I have a two year old nephew who enjoys being the centre of attention. At a recent family gathering he clearly felt that he wasn’t being paid enough attention and so was demonstratively putting his point across. He wanted to watch CBeebies. Being ignored he decided to take matters into his own hands and wandered over to the TV where he proceeded to tap and prod at it. He was clearly quite confused as to why it wasn’t reacting to his commands. The day before he had been happily swiping Angry Birds across the screen of my iPod touch. Surely everything should react this way!
This is why mobile matters.
The Internet changed everything
The Internet changed everything, and the pace of change has been incredible. From its humble beginnings helping Dungeons and Dragons players find pixelated porn to its full integration into every aspect of virtually everyones life, the meteoric rise of the Internet has been unstoppable. Today it’s used to find information, plan routes, compare prices, book holidays and theatre tickets, purchase goods and services and cheat at pub quizzes. It has permeated every aspect of our work and social lives.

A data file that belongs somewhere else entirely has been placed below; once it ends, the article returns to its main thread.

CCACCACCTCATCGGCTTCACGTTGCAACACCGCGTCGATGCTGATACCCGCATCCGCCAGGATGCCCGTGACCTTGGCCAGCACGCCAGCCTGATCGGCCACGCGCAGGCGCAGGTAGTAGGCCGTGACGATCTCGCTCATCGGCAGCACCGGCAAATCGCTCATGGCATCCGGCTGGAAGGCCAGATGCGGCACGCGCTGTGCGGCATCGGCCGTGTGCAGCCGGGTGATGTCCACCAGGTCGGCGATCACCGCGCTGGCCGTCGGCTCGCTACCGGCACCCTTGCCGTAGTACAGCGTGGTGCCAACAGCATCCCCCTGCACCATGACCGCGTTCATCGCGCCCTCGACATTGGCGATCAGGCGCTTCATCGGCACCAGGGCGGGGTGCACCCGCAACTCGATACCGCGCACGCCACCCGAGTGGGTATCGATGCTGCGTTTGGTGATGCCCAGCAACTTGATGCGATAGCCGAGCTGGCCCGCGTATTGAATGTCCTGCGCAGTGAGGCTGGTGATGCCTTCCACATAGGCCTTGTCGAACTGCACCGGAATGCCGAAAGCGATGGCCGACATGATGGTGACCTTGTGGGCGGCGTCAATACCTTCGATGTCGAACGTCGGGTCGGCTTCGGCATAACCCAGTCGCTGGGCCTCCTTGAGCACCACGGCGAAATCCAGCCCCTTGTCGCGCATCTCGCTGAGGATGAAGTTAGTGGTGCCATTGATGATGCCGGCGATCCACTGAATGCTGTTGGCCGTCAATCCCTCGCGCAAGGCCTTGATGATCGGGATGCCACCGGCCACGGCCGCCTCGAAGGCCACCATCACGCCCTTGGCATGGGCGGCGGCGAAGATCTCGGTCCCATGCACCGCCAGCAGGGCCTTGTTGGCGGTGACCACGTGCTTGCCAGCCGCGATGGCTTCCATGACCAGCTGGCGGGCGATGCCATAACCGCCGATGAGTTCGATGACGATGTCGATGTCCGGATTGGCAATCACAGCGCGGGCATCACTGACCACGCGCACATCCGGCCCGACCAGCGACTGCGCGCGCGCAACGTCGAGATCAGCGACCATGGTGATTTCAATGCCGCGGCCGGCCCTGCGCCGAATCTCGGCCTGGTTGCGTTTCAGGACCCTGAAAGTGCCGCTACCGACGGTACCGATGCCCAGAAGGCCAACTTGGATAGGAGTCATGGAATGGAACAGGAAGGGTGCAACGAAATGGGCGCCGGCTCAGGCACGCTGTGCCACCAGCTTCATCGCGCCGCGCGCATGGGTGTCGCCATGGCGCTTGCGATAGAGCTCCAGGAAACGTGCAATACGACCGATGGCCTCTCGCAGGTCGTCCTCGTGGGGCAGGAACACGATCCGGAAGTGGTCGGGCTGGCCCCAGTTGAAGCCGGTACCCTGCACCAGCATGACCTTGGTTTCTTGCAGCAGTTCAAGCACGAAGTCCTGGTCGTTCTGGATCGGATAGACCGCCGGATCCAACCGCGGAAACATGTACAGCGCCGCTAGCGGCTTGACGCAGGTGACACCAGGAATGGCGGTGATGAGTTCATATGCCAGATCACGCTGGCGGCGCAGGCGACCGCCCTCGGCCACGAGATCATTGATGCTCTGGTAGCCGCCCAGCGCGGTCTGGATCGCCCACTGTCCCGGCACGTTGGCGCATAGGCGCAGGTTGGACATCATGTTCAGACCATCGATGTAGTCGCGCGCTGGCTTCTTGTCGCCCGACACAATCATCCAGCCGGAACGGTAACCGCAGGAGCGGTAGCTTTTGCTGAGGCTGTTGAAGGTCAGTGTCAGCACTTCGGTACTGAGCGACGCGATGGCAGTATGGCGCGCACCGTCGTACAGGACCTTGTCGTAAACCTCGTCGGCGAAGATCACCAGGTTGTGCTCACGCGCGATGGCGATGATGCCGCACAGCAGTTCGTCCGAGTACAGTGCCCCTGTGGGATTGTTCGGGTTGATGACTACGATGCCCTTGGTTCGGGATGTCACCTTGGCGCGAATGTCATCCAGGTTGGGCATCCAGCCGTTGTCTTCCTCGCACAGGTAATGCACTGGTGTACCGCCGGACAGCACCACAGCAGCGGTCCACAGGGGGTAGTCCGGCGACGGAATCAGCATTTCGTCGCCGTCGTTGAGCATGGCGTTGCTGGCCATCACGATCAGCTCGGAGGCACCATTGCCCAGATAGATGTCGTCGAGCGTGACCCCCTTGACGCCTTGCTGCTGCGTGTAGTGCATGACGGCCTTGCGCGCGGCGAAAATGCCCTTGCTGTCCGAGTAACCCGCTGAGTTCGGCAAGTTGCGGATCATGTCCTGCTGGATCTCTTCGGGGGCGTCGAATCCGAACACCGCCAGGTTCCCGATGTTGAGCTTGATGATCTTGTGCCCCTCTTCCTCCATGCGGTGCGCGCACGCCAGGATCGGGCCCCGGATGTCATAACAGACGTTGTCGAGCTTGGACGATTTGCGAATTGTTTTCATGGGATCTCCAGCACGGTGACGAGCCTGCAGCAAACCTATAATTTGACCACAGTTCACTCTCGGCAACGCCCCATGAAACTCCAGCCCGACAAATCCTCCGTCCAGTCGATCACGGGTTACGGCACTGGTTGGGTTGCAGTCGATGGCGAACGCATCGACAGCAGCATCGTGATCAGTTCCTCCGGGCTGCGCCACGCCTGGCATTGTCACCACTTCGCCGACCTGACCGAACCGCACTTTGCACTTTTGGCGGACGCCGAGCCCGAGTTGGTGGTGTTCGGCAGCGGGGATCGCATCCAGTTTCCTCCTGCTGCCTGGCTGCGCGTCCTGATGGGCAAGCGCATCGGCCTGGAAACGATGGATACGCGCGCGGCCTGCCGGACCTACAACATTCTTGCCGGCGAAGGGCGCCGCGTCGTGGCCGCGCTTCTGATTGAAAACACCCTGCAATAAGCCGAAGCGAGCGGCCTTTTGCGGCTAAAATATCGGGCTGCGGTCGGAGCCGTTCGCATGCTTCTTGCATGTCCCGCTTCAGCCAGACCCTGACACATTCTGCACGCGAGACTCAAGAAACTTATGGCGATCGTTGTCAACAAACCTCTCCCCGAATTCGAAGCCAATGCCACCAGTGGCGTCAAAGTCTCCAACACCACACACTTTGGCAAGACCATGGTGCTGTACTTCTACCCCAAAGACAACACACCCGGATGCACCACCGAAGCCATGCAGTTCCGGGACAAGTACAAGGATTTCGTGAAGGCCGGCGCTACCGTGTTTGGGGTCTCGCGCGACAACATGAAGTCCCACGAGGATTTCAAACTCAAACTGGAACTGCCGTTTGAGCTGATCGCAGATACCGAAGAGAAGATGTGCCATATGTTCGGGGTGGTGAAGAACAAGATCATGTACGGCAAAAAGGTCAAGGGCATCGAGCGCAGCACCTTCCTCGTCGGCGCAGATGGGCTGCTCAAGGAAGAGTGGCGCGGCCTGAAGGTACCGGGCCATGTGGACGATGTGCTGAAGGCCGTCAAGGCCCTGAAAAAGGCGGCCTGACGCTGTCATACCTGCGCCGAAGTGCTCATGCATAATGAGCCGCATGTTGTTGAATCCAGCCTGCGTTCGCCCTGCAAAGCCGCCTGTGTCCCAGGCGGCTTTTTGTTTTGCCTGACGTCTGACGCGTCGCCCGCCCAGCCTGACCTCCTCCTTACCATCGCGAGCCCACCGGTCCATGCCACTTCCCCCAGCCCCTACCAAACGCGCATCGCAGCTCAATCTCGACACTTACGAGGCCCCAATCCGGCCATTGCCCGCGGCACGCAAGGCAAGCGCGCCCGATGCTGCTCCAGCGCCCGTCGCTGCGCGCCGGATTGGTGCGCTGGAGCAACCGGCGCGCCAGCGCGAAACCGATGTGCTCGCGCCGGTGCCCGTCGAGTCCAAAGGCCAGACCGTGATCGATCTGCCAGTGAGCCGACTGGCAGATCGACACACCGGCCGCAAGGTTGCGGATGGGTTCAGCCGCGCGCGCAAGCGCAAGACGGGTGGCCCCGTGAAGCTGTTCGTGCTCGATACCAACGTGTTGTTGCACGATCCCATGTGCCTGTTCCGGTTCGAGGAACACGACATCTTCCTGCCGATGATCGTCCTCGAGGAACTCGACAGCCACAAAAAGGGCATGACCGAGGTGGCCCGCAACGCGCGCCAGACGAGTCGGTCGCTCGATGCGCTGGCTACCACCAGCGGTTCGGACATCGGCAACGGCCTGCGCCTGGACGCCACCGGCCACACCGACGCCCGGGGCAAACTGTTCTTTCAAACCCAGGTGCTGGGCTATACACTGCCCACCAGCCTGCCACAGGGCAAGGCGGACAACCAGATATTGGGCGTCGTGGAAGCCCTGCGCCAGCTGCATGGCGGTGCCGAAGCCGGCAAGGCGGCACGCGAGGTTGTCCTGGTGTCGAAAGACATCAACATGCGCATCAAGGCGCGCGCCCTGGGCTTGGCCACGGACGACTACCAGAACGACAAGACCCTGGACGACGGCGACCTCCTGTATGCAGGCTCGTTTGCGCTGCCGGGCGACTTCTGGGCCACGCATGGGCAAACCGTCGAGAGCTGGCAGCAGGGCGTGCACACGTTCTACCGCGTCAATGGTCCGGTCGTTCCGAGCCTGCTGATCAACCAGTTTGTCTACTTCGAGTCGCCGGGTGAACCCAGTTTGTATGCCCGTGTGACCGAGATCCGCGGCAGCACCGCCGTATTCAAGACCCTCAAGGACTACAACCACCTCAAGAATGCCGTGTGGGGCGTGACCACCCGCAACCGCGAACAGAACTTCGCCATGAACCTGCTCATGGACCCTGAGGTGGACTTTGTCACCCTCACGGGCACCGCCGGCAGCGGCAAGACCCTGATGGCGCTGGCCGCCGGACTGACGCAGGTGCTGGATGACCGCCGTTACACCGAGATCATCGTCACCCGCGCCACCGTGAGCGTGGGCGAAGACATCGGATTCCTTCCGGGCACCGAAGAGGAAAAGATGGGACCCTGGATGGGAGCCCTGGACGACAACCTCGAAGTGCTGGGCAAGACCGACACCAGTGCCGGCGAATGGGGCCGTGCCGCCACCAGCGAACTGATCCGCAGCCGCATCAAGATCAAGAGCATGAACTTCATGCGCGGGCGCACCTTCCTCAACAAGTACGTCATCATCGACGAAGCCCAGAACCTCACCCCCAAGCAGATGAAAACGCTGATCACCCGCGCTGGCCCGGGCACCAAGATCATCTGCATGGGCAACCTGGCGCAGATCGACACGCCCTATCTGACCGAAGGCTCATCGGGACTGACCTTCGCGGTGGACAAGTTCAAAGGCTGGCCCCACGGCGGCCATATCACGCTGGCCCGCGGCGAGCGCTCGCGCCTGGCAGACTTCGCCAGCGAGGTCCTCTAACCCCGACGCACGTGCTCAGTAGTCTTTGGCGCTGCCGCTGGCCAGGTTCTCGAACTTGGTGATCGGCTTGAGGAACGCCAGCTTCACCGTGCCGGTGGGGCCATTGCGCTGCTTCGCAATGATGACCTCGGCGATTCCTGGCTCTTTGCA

Social media, through the mediums of Twitter, Facebook and the like is now our main source of review and recommendation. These networks are able to break and track international news stories quicker than the main stream, traditional, news outlets. Social media has been an advertising revolution. Find us on Facebook is now the default end point of any TV ad.
Businesses must be online to survive. Time was that the Yellow Pages was the place to go to find a florist or a bookshop. Now Google is king and the Internet is our source of all such information. Businesses must have a website to simply be found. Location is not important. We can buy things from online stores without even knowing where they are.